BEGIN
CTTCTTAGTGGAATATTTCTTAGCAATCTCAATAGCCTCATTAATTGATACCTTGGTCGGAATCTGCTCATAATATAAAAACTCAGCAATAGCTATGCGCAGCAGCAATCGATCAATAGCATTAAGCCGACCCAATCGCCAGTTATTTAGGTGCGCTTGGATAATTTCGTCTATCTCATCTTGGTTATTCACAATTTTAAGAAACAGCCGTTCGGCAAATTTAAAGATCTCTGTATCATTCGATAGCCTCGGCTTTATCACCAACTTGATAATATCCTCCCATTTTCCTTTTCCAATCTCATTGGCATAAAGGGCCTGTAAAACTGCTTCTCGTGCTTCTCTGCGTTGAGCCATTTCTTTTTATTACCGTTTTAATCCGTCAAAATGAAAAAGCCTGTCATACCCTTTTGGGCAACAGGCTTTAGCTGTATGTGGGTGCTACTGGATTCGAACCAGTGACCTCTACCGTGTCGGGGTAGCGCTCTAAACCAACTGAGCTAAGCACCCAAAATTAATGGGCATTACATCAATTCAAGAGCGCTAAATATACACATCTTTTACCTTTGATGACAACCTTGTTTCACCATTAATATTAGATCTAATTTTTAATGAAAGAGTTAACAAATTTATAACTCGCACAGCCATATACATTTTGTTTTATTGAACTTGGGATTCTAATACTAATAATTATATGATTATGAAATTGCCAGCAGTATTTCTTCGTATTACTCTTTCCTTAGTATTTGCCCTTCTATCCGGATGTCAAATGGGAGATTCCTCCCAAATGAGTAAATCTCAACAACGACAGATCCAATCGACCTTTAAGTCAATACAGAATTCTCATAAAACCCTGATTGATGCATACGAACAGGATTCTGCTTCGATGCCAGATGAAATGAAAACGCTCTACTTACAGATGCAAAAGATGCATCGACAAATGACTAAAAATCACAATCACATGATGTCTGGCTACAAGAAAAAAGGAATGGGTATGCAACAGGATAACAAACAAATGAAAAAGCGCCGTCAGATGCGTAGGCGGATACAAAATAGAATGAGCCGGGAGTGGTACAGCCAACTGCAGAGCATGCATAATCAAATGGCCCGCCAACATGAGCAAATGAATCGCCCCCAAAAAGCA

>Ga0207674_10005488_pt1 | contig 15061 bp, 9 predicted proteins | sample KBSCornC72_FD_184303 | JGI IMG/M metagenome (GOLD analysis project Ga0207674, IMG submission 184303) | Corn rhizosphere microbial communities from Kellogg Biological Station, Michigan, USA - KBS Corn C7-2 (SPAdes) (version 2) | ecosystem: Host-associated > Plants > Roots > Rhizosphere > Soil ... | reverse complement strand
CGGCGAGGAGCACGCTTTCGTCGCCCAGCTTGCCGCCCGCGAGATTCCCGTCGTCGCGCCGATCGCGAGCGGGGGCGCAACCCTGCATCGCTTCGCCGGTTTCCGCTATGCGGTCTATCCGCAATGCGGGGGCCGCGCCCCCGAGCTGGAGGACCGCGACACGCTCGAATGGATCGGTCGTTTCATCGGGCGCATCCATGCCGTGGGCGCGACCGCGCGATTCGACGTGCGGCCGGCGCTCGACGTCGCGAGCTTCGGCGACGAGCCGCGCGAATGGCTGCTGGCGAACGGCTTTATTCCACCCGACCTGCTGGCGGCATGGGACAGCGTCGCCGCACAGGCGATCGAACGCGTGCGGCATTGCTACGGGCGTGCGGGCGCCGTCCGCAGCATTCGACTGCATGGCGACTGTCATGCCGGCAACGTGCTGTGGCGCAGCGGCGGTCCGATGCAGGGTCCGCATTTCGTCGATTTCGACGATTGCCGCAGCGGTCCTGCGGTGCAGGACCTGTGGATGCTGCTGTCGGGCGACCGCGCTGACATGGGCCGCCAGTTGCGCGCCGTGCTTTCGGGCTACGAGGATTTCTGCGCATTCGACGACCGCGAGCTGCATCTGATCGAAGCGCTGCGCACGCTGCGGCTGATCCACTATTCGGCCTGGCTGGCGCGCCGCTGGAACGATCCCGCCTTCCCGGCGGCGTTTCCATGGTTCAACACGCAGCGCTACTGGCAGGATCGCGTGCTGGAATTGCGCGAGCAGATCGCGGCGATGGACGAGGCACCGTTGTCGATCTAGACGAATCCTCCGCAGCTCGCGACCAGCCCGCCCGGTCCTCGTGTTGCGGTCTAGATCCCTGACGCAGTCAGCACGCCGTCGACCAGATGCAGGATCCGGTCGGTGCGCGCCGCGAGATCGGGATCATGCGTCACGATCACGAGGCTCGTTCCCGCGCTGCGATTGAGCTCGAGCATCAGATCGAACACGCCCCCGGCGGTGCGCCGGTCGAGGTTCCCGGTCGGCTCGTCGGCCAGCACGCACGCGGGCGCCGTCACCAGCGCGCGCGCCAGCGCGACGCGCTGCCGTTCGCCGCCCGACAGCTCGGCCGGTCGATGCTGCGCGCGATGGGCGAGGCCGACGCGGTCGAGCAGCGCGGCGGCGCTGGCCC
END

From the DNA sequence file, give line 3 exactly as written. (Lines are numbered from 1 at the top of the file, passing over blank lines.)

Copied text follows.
CGGCGAGGAGCACGCTTTCGTCGCCCAGCTTGCCGCCCGCGAGATTCCCGTCGTCGCGCCGATCGCGAGCGGGGGCGCAACCCTGCATCGCTTCGCCGGTTTCCGCTATGCGGTCTATCCGCAATGCGGGGGCCGCGCCCCCGAGCTGGAGGACCGCGACACGCTCGAATGGATCGGTCGTTTCATCGGGCGCATCCATGCCGTGGGCGCGACCGCGCGATTCGACGTGCGGCCGGCGCTCGACGTCGCGAGCTTCGGCGACGAGCCGCGCGAATGGCTGCTGGCGAACGGCTTTATTCCACCCGACCTGCTGGCGGCATGGGACAGCGTCGCCGCACAGGCGATCGAACGCGTGCGGCATTGCTACGGGCGTGCGGGCGCCGTCCGCAGCATTCGACTGCATGGCGACTGTCATGCCGGCAACGTGCTGTGGCGCAGCGGCGGTCCGATGCAGGGTCCGCATTTCGTCGATTTCGACGATTGCCGCAGCGGTCCTGCGGTGCAGGACCTGTGGATGCTGCTGTCGGGCGACCGCGCTGACATGGGCCGCCAGTTGCGCGCCGTGCTTTCGGGCTACGAGGATTTCTGCGCATTCGACGACCGCGAGCTGCATCTGATCGAAGCGCTGCGCACGCTGCGGCTGATCCACTATTCGGCCTGGCTGGCGCGCCGCTGGAACGATCCCGCCTTCCCGGCGGCGTTTCCATGGTTCAACACGCAGCGCTACTGGCAGGATCGCGTGCTGGAATTGCGCGAGCAGATCGCGGCGATGGACGAGGCACCGTTGTCGATCTAGACGAATCCTCCGCAGCTCGCGACCAGCCCGCCCGGTCCTCGTGTTGCGGTCTAGATCCCTGACGCAGTCAGCACGCCGTCGACCAGATGCAGGATCCGGTCGGTGCGCGCCGCGAGATCGGGATCATGCGTCACGATCACGAGGCTCGTTCCCGCGCTGCGATTGAGCTCGAGCATCAGATCGAACACGCCCCCGGCGGTGCGCCGGTCGAGGTTCCCGGTCGGCTCGTCGGCCAGCACGCACGCGGGCGCCGTCACCAGCGCGCGCGCCAGCGCGACGCGCTGCCGTTCGCCGCCCGACAGCTCGGCCGGTCGATGCTGCGCGCGATGGGCGAGGCCGACGCGGTCGAGCAGCGCGGCGGCGCTGGCCC